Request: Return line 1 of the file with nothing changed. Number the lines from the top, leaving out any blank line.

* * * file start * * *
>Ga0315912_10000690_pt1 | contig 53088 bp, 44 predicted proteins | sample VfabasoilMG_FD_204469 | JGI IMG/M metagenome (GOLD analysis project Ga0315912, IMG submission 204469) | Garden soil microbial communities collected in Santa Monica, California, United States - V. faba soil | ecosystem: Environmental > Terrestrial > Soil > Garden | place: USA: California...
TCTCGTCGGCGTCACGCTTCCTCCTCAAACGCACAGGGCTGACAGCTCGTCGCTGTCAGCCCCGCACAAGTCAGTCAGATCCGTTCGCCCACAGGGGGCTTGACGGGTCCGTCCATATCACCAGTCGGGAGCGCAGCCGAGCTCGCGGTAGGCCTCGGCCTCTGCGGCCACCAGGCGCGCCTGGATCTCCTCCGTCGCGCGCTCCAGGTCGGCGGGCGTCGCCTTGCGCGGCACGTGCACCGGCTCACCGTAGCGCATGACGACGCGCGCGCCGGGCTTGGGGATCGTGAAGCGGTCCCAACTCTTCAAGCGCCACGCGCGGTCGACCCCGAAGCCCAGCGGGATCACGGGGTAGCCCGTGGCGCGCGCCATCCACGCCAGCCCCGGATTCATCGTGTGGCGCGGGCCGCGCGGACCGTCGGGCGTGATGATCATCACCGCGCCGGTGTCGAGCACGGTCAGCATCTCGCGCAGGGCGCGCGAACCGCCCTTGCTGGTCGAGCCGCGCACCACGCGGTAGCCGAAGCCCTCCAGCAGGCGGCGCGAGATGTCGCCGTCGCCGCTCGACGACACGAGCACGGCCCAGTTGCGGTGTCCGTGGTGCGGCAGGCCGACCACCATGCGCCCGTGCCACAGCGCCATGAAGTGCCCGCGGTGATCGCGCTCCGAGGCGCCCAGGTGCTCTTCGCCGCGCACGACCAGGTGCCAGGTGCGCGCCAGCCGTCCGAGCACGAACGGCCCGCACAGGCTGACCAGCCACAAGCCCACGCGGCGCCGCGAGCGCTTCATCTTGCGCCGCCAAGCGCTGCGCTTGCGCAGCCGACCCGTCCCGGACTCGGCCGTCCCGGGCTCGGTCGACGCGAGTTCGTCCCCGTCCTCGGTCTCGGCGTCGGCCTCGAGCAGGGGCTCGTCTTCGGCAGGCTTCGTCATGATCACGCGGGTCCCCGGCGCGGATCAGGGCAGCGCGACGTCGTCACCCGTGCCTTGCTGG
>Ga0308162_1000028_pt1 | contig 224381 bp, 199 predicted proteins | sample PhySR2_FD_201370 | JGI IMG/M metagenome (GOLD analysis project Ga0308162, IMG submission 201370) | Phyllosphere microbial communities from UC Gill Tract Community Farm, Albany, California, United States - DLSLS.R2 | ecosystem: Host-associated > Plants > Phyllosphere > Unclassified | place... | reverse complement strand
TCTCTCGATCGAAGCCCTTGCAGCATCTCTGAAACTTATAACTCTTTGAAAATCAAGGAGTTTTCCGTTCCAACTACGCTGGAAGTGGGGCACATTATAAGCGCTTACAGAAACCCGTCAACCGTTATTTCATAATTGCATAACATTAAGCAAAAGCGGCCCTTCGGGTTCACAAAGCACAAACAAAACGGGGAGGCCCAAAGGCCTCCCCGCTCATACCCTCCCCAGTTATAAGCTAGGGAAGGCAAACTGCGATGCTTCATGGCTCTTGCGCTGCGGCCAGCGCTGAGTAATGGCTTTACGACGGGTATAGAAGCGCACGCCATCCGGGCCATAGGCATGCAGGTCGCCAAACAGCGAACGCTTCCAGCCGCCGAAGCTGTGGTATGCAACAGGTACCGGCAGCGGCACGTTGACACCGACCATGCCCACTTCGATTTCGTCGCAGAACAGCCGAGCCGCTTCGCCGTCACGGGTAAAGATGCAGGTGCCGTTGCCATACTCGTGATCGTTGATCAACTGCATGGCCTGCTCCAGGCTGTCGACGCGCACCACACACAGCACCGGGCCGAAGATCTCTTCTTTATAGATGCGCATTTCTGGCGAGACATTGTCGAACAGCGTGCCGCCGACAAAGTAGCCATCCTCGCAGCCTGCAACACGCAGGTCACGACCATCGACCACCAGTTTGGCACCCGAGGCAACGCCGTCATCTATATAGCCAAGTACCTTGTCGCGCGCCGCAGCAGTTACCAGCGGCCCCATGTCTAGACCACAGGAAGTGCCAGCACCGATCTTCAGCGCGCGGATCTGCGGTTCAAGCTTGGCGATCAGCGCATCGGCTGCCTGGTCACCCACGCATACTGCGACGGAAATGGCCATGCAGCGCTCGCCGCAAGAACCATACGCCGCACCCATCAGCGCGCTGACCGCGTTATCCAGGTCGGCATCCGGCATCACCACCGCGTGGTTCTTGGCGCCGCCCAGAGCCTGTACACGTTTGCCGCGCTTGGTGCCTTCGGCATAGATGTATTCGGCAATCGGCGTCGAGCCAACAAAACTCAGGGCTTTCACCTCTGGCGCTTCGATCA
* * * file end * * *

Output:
>Ga0315912_10000690_pt1 | contig 53088 bp, 44 predicted proteins | sample VfabasoilMG_FD_204469 | JGI IMG/M metagenome (GOLD analysis project Ga0315912, IMG submission 204469) | Garden soil microbial communities collected in Santa Monica, California, United States - V. faba soil | ecosystem: Environmental > Terrestrial > Soil > Garden | place: USA: California...